Latest posts by Tanya Lokot from March, 2015
A new intellectual property register, based on the principle of digital fingerprinting, is in the works in Russia to track and protect copyrighted files online.
Ukrainian graffiti and street art, previously visible mostly to Ukrainians and tourists walking the streets of Ukrainian cities, is now available to Internet users across the globe.
Facebook restricted access to 55 pieces of content in Russia since July 2014, based on requests from Russian authorities, compared to 29 fulfilled during the first half of 2014.
Crimean FSB officials detained and questioned a journalist from Simferopol's Center for Investigative Journalism in connection with a criminal investigation on "public calls to separatism."
As part of Operation Collateral Freedom, activists used the technique known as mirroring to duplicate the nine censored sites and place their copies on the servers of large Internet companies
Internet Ombudsman Dmitry Marinichev has proposed allowing foreign Internet companies to store Russians’ personal data abroad with the permission of the owners.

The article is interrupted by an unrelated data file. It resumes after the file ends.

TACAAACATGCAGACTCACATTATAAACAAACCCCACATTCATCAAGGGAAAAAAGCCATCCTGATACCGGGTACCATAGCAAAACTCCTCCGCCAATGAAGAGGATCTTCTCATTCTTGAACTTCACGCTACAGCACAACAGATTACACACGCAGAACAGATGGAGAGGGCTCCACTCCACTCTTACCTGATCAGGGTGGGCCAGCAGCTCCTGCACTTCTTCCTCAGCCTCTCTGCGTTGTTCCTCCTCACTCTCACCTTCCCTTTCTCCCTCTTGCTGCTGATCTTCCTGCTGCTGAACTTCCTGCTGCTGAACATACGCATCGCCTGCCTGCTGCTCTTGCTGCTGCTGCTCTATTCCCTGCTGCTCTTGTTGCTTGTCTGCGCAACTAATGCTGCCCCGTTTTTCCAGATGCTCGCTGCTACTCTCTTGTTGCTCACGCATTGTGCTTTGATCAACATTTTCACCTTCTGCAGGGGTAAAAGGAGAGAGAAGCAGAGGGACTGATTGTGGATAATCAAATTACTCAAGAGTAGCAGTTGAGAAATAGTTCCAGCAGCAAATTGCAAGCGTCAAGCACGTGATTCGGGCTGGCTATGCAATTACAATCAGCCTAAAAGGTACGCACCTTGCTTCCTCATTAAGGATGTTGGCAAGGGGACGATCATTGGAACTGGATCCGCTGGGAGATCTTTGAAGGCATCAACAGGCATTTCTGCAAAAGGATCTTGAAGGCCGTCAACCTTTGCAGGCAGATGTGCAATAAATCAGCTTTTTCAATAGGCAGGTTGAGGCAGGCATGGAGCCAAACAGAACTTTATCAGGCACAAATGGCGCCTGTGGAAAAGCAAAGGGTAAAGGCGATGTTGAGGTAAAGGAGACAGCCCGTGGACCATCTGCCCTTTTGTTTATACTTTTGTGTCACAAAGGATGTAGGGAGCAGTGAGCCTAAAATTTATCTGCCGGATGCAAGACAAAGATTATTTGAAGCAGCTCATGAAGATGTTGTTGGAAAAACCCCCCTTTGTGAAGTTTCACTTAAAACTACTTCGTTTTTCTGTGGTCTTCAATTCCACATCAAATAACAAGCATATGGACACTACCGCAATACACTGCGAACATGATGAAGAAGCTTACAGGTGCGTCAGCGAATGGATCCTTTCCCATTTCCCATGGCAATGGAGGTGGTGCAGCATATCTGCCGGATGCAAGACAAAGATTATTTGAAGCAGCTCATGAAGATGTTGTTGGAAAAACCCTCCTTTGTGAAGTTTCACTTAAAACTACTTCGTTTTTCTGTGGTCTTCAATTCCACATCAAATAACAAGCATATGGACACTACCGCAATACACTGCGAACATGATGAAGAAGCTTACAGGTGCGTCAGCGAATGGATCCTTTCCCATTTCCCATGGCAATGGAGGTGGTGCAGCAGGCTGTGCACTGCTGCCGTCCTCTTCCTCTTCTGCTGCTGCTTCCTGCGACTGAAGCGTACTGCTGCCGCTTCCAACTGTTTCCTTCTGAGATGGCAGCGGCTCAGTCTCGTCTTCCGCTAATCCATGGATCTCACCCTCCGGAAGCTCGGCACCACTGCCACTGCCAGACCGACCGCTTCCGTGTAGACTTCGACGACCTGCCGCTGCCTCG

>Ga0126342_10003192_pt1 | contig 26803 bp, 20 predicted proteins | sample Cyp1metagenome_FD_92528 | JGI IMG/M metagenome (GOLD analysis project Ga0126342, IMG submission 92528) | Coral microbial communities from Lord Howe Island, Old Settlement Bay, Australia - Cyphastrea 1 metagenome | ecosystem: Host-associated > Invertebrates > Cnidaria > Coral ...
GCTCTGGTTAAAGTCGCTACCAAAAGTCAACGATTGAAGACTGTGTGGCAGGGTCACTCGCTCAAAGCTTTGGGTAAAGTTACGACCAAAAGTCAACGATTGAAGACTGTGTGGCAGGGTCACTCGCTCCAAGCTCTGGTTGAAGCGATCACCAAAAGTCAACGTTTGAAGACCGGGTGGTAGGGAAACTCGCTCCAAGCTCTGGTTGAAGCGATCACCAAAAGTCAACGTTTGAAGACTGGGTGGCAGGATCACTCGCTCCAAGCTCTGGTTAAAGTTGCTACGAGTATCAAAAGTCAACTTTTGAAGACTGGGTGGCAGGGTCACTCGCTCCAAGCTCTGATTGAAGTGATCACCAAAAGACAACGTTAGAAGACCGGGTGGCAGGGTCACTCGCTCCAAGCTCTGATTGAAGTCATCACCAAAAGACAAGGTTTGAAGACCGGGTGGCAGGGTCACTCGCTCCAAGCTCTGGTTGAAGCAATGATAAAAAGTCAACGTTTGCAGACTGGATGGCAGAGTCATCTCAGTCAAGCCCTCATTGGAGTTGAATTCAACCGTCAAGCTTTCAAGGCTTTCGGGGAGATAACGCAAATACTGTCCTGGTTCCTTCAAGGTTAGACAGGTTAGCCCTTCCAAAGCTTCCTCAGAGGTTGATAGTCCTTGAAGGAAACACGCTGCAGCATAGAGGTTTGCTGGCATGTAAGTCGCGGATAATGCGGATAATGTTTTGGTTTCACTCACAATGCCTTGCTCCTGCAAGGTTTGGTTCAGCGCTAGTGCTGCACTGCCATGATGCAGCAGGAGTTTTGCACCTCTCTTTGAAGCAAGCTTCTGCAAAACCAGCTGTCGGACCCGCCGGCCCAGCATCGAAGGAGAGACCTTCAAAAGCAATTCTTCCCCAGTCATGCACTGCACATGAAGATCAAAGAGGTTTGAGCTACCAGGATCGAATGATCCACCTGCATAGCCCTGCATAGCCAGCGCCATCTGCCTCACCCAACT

The project's description on Yakovlev's Kickstarter page claims the goal is to create a media outlet to counteract the Russian "state propaganda machine" and help “turn zombies back into people.”
Russian telecom watchdog Roscomnadzor wants to block pages about "drugs and child porn" on RuNet culture encyclopedia Lurkmore.ru, but will instead block the entire website, because it uses https encryption.
North America, Western Europe, and parts of Eastern Europe have the largest share of geolocated content in our dataset of tweets about the presidents of Russia and Ukraine.
Since the infamous 'blogger law' came into power in Russia seven months ago, Roscomnadzor documented 67 violations, but not a single blogger has been punished for swearing or religious offenses.